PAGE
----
Tuesday, April 15, 2014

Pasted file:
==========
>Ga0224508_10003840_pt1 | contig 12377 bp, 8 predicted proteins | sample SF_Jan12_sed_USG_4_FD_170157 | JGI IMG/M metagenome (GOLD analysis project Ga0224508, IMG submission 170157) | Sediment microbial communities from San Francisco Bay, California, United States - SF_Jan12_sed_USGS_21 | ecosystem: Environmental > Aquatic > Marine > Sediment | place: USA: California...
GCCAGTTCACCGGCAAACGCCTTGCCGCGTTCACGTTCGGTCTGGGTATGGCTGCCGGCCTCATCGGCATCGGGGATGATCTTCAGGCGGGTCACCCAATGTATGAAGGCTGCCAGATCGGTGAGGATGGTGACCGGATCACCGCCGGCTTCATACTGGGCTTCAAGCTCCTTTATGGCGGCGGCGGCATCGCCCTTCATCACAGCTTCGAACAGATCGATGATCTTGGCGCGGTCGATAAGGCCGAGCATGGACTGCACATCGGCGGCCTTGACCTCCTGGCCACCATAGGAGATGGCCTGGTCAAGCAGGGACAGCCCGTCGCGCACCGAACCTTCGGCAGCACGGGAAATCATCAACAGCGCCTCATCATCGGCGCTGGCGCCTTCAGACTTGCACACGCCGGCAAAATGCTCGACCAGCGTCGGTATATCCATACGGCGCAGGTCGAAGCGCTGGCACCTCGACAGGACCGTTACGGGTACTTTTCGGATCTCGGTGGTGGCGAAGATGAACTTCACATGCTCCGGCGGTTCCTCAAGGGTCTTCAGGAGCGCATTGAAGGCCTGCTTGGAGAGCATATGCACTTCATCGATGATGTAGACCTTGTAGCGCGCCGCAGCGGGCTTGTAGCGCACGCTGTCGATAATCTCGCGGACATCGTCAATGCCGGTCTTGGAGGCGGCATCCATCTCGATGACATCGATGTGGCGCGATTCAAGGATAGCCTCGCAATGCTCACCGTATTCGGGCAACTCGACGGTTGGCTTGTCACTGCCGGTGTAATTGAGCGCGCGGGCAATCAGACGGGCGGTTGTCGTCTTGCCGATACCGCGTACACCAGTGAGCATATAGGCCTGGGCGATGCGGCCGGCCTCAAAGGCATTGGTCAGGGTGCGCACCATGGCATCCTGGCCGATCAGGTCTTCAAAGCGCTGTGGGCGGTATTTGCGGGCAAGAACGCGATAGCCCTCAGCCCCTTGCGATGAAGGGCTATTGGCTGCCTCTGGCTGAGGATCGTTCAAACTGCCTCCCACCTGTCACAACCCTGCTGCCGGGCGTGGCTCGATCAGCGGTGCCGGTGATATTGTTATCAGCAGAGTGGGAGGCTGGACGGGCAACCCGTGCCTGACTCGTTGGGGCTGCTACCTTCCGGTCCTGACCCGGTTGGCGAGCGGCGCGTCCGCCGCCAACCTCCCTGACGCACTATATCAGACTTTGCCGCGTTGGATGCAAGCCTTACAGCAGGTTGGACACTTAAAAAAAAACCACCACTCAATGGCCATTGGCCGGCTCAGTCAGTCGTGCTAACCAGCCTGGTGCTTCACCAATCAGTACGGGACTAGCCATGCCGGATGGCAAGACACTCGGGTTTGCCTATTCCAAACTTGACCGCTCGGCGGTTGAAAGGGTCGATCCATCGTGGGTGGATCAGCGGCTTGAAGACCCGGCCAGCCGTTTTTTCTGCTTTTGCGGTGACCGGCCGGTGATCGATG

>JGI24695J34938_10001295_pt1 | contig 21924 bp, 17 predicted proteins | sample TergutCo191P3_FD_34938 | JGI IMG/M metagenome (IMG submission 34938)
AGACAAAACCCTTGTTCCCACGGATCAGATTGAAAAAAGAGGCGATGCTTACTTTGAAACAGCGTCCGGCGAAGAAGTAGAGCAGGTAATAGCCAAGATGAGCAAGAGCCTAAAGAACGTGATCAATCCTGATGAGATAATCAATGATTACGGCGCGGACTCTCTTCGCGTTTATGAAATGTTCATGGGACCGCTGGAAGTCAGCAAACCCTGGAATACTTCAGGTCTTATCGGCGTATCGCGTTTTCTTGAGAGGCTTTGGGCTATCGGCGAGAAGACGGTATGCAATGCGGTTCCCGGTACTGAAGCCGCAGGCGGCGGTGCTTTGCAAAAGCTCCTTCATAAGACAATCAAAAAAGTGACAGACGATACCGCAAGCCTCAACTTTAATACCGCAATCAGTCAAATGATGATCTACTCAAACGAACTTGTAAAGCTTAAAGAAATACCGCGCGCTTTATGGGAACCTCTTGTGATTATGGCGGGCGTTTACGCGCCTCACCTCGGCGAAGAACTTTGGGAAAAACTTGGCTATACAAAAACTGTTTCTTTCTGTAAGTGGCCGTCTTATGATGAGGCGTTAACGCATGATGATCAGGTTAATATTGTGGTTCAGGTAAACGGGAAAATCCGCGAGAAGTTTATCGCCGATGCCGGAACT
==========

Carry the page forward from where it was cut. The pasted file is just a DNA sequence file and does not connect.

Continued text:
Costing the Earth broadcast on Radio 4 on 15 April (available on iPlayer)analysed the costs and benefits of small homes down to about 12 sq m (a QB2). In fact the planners in London have minimum standard of 37 sq m. There are no minimum standards elsewhere. Googling 'tiny house' will reveal an assortment of homes in the 30sq m range. The costs are obvious - limited storage, the juxtaposition of functions that are normally in different spaces and the challenges of sharing and entertaining. However, with a minimum build cost to Passivhaus standards of £12k the advantages are also pretty clear. The living costs can be very low with the QB2 being a net exporter of electricity from the PV as the space is heated even in winter by body heat, appliances (although LED lighting and TV emit virtually no heat) and cooking. The programme did not touch on perhaps the greatest incentive to popularise microhomes that would be set into a c--housing scheme where the issues of limited private space are offset by the ability to share storage, guest accommodation, laundry, books, garden areas and some eating. So long as these shared areas are also designed and used efficiently the overall development could be very energy efficient, exceptionally sociable and relatively affordable. All planners should recognise these factors as the three limbs of sustainable development for which we all know there is a presumption in the NPPF. While the Royal Institute of British Architects and others claim that the UK is building the smallest dwellings in Europe, planners should be putting the case for this trend towards sustainability. The programme described the extent of under-occupation in terms of rooms (from one each to three for each of us in the last 100 years) and I hope that policy makers were taking note of the positive messages of compact and low carbon living that would be facilitated by microhomes. It would be for the downsizers and new households to explain that a co-housing setting would make these a mainstream alternative. Some homes of this size can be moved as a caravan to enjoy different locations - in fact thousands already live contentedly in static caravans/mobile homes, boats, pods and even converted sea containers - none of which encouraged by the planning system.